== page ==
• Be open-minded. Seek information and opinions from a variety of people to widen your frame of reference and to push your mind in fresh directions.
• Be particularly wary of anchors in negotiations. Think through your position before any negotiation begins in order to avoid being anchored by the other party’s initial proposal.
The Status-Quo Trap
We all carry biases, and those biases influence the choices we make. Decision makers display a strong bias toward alternatives that perpetuate the status quo. The source of the status-quo trap lies deep within our psyches, in our desire to protect our egos from damage. Breaking from the status quo means taking action, and when we take action, we take responsibility, thus opening ourselves to criticism and to regret. Not surprisingly, we naturally look for reasons to do nothing. Sticking with the status quo represents the safer course because it puts us at less psychological or emotional risk. Often the status quo may find itself wrapped in the “wait and see” philosophy of many leaders who want to ride out the storm and wait till things stabilize.
What can you do about it?
• Maintaining the status quo may be the best choice, but as a leader you do not want to choose it just because it is comfortable. If you utilize the status quo trap, here are some techniques that might work for you:
• Always remind yourself of your objectives and examine how they would be served by the status quo.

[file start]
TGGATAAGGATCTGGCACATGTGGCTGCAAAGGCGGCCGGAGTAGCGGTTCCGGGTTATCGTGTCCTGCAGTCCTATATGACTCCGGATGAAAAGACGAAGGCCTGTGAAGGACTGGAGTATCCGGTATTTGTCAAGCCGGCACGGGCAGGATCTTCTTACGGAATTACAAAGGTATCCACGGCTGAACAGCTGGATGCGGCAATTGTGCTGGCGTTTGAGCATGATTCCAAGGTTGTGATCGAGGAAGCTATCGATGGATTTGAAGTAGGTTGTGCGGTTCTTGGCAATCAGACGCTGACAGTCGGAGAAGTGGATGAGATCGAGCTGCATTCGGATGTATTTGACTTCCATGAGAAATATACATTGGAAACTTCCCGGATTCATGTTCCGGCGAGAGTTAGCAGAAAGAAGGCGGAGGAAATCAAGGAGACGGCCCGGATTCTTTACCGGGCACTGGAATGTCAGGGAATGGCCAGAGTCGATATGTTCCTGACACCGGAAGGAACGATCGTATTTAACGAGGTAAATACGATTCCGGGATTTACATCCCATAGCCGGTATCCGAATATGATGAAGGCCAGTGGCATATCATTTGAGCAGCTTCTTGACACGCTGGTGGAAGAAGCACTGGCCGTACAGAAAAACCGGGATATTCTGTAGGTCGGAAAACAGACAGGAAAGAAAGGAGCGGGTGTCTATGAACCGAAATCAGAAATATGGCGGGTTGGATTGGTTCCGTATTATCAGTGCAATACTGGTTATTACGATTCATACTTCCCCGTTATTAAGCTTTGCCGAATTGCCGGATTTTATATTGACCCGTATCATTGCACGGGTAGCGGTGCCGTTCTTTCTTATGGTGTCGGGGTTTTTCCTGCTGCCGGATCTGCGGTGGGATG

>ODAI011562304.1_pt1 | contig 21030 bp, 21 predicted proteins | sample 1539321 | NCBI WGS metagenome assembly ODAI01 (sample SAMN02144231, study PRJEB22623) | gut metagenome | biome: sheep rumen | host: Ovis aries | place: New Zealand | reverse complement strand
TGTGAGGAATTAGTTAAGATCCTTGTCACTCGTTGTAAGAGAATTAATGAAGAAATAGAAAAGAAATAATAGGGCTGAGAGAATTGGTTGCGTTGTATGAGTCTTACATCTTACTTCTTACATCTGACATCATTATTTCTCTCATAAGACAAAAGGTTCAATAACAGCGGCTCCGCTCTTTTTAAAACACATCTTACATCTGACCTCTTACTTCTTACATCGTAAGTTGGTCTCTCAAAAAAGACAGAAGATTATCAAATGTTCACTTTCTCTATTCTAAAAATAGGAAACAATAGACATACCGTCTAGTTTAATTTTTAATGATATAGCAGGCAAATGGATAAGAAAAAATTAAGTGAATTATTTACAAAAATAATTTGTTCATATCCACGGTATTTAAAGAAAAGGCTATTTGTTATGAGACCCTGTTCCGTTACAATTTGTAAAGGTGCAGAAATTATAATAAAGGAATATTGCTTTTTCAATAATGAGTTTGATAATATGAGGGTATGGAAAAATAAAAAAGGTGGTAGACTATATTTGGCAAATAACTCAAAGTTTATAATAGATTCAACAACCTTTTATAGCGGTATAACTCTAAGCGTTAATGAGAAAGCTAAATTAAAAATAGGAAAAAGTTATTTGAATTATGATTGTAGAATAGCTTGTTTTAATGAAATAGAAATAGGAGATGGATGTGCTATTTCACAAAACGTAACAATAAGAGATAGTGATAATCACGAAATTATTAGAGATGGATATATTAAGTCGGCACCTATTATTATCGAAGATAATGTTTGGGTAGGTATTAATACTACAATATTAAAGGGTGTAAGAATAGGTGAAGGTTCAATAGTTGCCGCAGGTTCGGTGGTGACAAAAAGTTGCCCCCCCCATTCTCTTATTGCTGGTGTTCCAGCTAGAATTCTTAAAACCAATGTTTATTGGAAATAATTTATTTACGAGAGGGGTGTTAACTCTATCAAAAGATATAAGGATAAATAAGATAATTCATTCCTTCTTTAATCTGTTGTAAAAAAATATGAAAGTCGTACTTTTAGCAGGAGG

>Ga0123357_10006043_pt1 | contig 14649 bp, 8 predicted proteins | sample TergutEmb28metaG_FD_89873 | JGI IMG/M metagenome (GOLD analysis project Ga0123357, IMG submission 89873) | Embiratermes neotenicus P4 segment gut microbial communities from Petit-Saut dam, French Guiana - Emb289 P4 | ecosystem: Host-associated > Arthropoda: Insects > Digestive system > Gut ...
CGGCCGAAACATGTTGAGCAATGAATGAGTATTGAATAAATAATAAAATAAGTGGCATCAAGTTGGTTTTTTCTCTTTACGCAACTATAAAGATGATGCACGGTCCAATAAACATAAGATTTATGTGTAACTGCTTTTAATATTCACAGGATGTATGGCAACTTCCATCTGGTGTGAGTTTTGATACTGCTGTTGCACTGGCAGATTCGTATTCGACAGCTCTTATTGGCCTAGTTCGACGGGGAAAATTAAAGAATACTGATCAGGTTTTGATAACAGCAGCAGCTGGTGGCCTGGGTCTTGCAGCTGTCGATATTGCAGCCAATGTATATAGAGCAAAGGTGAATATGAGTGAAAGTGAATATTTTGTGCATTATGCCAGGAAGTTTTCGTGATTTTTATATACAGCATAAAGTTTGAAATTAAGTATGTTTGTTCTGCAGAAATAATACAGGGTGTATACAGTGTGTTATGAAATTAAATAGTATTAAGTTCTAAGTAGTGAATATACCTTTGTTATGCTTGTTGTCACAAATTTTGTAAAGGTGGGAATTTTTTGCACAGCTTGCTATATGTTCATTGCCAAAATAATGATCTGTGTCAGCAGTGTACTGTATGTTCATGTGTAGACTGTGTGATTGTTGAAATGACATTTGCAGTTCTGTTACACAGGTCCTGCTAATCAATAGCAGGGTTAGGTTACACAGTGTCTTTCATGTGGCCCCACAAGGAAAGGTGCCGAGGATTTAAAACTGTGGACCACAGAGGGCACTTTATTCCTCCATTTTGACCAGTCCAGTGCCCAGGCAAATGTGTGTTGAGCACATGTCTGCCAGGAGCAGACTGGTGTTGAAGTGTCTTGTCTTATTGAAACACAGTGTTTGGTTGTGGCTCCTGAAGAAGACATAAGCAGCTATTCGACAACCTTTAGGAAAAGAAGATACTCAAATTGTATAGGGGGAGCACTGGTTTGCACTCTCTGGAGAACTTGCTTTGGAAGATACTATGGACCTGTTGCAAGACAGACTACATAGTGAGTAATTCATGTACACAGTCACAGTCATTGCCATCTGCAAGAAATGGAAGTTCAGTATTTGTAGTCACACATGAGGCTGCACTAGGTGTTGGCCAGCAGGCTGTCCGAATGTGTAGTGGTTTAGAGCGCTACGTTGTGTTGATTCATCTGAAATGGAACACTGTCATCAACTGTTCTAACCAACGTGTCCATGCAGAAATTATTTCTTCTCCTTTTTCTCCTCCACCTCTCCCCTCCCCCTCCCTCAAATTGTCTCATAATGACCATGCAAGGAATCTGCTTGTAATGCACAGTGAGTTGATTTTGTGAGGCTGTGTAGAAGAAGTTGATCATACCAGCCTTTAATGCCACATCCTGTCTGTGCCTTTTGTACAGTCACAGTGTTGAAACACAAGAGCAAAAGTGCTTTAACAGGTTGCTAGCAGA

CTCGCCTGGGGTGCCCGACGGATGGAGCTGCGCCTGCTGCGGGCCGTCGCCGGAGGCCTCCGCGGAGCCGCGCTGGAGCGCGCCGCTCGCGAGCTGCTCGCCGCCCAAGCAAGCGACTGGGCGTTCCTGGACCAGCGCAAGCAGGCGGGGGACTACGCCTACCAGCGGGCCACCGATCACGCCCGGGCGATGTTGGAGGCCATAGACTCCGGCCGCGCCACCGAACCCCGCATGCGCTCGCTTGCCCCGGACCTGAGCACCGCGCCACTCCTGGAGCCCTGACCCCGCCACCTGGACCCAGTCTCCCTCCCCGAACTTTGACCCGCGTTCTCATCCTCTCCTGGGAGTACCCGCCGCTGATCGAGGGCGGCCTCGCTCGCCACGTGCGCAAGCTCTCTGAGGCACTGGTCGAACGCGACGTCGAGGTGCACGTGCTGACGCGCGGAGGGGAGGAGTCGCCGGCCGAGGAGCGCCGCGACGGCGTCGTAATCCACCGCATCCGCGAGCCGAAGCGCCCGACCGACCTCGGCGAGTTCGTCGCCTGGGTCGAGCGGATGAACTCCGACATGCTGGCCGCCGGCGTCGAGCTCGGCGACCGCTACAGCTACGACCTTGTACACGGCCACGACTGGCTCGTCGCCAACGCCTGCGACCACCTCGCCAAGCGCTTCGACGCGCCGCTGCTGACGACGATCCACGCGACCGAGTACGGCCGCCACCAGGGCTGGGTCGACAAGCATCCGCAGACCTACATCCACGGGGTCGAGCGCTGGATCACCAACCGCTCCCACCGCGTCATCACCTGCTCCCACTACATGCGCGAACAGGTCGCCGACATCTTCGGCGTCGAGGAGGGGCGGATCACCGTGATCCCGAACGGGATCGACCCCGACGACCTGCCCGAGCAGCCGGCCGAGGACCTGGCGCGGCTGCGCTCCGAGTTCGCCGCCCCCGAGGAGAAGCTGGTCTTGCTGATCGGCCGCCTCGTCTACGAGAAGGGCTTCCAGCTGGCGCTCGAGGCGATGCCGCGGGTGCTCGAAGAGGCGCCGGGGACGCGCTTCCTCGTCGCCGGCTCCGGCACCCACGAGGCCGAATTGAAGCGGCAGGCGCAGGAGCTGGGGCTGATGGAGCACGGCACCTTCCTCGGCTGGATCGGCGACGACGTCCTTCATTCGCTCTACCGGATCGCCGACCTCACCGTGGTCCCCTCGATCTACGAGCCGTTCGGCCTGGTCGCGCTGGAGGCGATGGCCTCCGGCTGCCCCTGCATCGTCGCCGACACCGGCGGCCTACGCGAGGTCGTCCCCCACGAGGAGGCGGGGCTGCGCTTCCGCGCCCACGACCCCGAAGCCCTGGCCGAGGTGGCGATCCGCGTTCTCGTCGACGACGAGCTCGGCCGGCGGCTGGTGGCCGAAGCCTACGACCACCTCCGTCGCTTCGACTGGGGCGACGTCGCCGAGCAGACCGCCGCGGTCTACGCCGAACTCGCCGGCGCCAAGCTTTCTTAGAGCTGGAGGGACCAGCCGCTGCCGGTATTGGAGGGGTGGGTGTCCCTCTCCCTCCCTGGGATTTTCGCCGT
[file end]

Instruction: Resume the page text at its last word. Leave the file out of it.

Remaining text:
• Never think of the status quo as your only alternative. Identify other options.
• Avoid exaggerating the effort or cost involved in switching from the status quo
• When comparing alternatives, always evaluate them in terms of the future as well as the present.
• If you have several alternatives that are superior to the status quo, don’t default to the status quo just because you’re having a hard time picking the best alternative. Force yourself to choose.
The Sunk-Cost Trap
Another bias we have is to make decisions that justify our past choices, even when those past choice are no longer valid. For example, we may have poured enormous effort into improving the effectiveness of an employee whom we knew we should not have hired in the first place. Our past decisions become our sunk costs – old investments of our energy, time and resources that are now irrecoverable. We know that these sunk costs are irrelevant to the present decisions, but they trap us and lead us to make inappropriate decisions.
Why can’t people free themselves from past decisions? Often it is because we are unwilling to admit to a mistake. In our personal life, acknowledging to a poor decision is a private matter and may only impact one’s self-esteem. In leadership a bad decision is often a very public matter and may invite critical comments from colleagues, supervisors and others. If you fire the poor performer whom you hired, it is like making a public admission of your poor judgment. It seems safer to let them stay on, even though that choice only compounds the error.